By EMMA NORMAN – Often times, our society is divided by political, religious, or even moral opinions. One of these issues that often leads to an uproar in our community and, even country, is rape culture, and whether or not it actually exists.
Rape culture is defined as a society or environment whose social attitudes have the effect of normalizing or trivializing sexual assault and abuse. Some people believe that this normalization of rape or rape culture in general doesn’t exist in our country. However, some are fairly confident that it does.
The student body of IHS is proud to make their opinions known and heard. Some students believe that rape culture doesn’t exist in today’s society. Junior Antonio Caporossi commented, “If we glorified rape in this country then how come rapists are prosecuted daily? If it is truly a part of our ‘culture’, then wouldn’t we also find rape as socially acceptable?”
Junior Nick Hilliard was eager to share his opinion on the topic. He stated, “I do not believe that rape culture exists in America…In the Middle East, there are certain radical groups that get away with this constantly. They do it on a daily basis, and not only that, but they also kill the women at times. We are a country where we will imprison the rapist, sometimes execute the rapist, and we don’t glorify rape in any way.”
The other side of this argument is that rape culture does in fact exist, whether it be through attitude or humor. According to the Southern Connecticut State University website, the following are examples of rape culture: blaming the victim, trivializing sexual assault, sexually explicit jokes, publicly scrutinizing a victim’s dress, mental state, motives, and history, and attempting to teach women to avoid getting raped.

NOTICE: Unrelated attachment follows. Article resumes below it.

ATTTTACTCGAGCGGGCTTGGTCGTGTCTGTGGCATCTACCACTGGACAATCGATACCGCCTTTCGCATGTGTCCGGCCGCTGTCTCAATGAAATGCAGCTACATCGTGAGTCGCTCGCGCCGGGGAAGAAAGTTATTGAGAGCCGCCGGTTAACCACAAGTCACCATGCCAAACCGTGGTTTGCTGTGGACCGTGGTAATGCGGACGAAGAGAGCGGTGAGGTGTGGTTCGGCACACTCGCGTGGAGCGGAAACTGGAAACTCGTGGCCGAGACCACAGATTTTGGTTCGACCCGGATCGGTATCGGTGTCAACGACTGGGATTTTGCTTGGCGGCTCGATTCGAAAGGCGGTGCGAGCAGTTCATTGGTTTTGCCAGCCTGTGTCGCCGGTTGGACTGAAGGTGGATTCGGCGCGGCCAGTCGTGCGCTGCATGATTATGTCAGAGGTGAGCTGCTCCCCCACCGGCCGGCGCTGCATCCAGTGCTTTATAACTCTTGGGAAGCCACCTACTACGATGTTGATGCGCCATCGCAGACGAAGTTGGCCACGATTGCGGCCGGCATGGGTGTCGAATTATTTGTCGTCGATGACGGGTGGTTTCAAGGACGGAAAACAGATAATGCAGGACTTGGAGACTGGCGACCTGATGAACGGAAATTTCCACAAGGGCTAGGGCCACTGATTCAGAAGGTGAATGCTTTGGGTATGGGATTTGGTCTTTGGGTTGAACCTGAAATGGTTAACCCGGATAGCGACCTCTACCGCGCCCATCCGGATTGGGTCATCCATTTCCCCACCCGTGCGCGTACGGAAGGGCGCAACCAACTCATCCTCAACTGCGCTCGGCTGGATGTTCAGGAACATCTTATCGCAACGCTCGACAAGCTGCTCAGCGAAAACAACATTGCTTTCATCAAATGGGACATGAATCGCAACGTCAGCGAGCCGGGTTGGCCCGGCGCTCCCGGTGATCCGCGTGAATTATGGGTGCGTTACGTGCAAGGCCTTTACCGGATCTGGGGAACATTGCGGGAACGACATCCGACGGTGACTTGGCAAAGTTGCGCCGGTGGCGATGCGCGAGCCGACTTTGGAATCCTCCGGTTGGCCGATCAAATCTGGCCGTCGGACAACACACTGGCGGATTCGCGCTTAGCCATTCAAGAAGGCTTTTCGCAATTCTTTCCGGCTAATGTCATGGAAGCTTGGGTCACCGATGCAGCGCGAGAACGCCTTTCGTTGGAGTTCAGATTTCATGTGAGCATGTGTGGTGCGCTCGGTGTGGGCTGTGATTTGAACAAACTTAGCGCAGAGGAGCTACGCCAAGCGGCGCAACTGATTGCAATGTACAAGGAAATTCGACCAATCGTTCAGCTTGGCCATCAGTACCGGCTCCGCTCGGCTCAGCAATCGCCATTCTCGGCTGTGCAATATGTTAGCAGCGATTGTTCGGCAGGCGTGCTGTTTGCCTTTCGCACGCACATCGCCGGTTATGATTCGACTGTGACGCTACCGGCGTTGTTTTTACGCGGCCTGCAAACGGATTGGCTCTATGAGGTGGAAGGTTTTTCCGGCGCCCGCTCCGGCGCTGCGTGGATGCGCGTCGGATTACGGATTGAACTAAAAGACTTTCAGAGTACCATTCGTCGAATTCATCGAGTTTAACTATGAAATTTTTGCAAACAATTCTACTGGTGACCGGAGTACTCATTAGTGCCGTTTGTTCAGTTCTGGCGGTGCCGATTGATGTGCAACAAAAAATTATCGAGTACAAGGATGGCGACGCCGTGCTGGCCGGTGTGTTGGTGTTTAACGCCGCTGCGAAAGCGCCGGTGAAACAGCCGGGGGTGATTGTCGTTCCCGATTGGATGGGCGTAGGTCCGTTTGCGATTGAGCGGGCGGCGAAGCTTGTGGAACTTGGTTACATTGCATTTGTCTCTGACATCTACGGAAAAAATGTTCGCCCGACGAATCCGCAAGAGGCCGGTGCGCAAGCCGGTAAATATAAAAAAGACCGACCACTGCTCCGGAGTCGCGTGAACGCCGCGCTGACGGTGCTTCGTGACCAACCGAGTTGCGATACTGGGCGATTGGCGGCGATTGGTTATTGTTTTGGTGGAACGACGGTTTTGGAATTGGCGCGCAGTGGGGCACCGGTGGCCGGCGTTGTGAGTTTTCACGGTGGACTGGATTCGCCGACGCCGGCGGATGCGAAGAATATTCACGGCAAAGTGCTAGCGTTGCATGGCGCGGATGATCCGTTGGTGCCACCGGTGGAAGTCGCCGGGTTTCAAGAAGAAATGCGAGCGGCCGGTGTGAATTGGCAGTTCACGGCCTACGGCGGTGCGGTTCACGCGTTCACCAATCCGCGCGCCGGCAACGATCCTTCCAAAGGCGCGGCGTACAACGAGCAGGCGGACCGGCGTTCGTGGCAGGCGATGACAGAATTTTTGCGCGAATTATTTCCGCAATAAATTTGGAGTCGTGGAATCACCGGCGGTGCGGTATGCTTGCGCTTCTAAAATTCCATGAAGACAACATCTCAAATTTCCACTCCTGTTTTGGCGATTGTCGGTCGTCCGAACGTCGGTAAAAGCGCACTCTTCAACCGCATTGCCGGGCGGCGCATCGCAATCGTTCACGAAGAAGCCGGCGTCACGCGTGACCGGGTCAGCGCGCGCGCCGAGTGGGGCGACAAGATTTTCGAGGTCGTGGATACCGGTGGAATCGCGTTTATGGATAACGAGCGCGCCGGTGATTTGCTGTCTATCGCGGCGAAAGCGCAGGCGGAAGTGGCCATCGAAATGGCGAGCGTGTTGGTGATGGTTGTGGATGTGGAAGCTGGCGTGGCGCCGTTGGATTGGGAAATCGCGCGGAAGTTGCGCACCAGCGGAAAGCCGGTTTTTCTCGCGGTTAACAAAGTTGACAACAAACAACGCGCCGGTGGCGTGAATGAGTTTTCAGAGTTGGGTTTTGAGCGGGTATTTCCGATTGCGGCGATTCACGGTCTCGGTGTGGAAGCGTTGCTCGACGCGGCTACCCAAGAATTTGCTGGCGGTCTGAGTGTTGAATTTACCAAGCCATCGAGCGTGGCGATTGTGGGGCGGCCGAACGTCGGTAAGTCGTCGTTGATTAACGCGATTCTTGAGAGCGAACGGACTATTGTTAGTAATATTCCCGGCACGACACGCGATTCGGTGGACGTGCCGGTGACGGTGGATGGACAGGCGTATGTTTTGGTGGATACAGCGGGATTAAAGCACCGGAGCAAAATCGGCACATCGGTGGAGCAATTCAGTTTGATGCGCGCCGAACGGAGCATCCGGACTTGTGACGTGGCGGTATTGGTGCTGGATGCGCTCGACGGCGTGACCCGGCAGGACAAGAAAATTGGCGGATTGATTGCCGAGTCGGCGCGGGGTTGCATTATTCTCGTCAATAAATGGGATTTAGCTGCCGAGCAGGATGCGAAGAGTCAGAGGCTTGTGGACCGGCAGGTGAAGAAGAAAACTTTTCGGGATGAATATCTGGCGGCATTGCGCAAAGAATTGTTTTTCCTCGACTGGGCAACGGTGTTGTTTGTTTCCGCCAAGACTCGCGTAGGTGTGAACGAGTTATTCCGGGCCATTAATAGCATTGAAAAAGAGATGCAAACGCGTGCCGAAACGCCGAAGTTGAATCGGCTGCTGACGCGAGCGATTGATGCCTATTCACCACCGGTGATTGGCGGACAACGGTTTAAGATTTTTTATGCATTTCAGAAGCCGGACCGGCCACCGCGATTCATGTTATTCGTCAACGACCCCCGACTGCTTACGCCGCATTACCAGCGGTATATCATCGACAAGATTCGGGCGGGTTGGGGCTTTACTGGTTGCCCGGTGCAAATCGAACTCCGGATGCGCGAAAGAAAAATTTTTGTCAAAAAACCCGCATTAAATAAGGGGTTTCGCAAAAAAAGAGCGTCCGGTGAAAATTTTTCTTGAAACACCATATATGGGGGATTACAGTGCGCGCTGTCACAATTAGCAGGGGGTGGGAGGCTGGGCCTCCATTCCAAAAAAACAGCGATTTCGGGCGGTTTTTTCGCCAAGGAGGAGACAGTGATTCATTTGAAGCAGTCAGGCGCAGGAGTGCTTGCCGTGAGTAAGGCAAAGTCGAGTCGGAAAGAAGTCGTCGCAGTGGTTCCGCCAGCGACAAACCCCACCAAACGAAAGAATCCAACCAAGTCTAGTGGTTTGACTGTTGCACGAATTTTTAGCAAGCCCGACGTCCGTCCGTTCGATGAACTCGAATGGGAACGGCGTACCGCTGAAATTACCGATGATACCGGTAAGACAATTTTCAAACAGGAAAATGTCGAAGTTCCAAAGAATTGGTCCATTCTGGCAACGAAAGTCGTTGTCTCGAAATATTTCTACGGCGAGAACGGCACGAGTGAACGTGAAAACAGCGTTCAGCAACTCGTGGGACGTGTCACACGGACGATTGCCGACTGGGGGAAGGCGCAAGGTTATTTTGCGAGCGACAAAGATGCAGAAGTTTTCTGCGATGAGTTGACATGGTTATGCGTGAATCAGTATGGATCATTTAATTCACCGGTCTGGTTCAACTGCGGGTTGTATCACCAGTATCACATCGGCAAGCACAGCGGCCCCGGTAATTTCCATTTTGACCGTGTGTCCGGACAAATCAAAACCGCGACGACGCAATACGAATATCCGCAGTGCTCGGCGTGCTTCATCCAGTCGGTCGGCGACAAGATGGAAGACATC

Some students at IHS strongly believe that rape culture exists in our country. Sophomore Justin Reese commented, “I absolutely think that rape culture is present in today’s society. The normalization and acceptance of sexual harassment and assault has created a toxic culture in which offenders are not correctly prosecuted. Often in court cases today, victims are scrutinized for their clothing and behavior, fabricating an excuse for sexual harassment. The idea that women should be taught to avoid getting raped instead of teaching men not to rape is a direct example of rape culture in our society.”
Junior Paige Mitsko also commented, “In my opinion, rape culture is more than just the dictionary definition and is often an uncomfortable topic for many. We have a lot of issues when it comes to stigma surrounding the topic and because of that people deny that rape culture even exists. Many women who have been raped are too afraid to speak up, and it’s a problem.”
[Collage by Maddie Cribbs]
Photo Caption: “Senior Maddie Cribbs’ collage titled ‘Believe Survivors’ offers her opinion of rape culture.”
Emma is a junior and a second year reporter for the High Arrow. She believes it is important to provide the school with trustworthy news because journalism’s impact is greater than pieces of newsprint.